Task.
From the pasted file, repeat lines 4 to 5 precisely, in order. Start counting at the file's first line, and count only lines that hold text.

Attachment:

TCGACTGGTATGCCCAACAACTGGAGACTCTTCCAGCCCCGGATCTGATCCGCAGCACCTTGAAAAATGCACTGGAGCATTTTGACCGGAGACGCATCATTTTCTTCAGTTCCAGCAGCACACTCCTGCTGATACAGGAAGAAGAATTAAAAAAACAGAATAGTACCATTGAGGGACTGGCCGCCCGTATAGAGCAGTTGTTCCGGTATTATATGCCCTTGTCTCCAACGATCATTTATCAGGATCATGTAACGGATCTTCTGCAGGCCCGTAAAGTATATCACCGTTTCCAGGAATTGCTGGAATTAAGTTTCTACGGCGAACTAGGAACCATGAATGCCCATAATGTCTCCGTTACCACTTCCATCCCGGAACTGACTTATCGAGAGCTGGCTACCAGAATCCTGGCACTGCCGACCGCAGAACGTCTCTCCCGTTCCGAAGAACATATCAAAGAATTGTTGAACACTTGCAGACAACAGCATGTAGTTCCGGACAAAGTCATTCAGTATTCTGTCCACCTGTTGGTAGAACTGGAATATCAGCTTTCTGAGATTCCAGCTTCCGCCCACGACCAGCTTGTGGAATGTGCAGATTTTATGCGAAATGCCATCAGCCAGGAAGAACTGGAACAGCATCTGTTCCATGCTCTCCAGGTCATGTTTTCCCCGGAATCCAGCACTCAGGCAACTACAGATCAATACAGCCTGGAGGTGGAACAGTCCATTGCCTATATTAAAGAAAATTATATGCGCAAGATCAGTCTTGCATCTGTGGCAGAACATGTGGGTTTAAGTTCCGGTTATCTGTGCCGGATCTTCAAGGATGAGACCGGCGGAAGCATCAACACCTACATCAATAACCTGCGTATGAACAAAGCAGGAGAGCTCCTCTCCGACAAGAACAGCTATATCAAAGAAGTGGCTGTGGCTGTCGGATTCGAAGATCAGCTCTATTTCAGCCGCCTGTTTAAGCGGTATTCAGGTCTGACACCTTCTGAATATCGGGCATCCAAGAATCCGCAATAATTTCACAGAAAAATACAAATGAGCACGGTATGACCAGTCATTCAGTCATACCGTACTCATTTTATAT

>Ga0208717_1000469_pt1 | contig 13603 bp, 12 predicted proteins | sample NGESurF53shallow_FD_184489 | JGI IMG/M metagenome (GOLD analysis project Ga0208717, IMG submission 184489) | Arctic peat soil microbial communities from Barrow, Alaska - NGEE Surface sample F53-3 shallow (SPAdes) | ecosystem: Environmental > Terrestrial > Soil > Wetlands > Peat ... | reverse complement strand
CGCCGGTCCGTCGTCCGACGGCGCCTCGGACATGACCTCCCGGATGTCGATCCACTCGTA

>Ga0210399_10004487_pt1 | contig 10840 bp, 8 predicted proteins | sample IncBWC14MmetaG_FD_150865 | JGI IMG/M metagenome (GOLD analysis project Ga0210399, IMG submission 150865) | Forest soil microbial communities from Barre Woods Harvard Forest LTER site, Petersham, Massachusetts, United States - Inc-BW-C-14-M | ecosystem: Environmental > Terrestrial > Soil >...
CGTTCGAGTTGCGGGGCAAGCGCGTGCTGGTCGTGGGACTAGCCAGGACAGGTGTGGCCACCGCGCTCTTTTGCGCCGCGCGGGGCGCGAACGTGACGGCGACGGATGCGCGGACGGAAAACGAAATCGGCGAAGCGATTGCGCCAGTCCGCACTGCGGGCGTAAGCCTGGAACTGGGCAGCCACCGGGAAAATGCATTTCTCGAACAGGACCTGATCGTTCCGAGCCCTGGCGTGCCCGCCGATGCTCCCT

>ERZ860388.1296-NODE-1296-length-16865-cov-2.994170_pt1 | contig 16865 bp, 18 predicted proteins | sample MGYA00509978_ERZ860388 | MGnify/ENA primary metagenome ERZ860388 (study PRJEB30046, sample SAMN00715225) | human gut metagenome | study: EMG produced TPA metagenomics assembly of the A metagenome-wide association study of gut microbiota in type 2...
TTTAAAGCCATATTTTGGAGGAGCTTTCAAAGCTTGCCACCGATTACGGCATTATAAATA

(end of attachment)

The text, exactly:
>Ga0210399_10004487_pt1 | contig 10840 bp, 8 predicted proteins | sample IncBWC14MmetaG_FD_150865 | JGI IMG/M metagenome (GOLD analysis project Ga0210399, IMG submission 150865) | Forest soil microbial communities from Barre Woods Harvard Forest LTER site, Petersham, Massachusetts, United States - Inc-BW-C-14-M | ecosystem: Environmental > Terrestrial > Soil >...
CGTTCGAGTTGCGGGGCAAGCGCGTGCTGGTCGTGGGACTAGCCAGGACAGGTGTGGCCACCGCGCTCTTTTGCGCCGCGCGGGGCGCGAACGTGACGGCGACGGATGCGCGGACGGAAAACGAAATCGGCGAAGCGATTGCGCCAGTCCGCACTGCGGGCGTAAGCCTGGAACTGGGCAGCCACCGGGAAAATGCATTTCTCGAACAGGACCTGATCGTTCCGAGCCCTGGCGTGCCCGCCGATGCTCCCT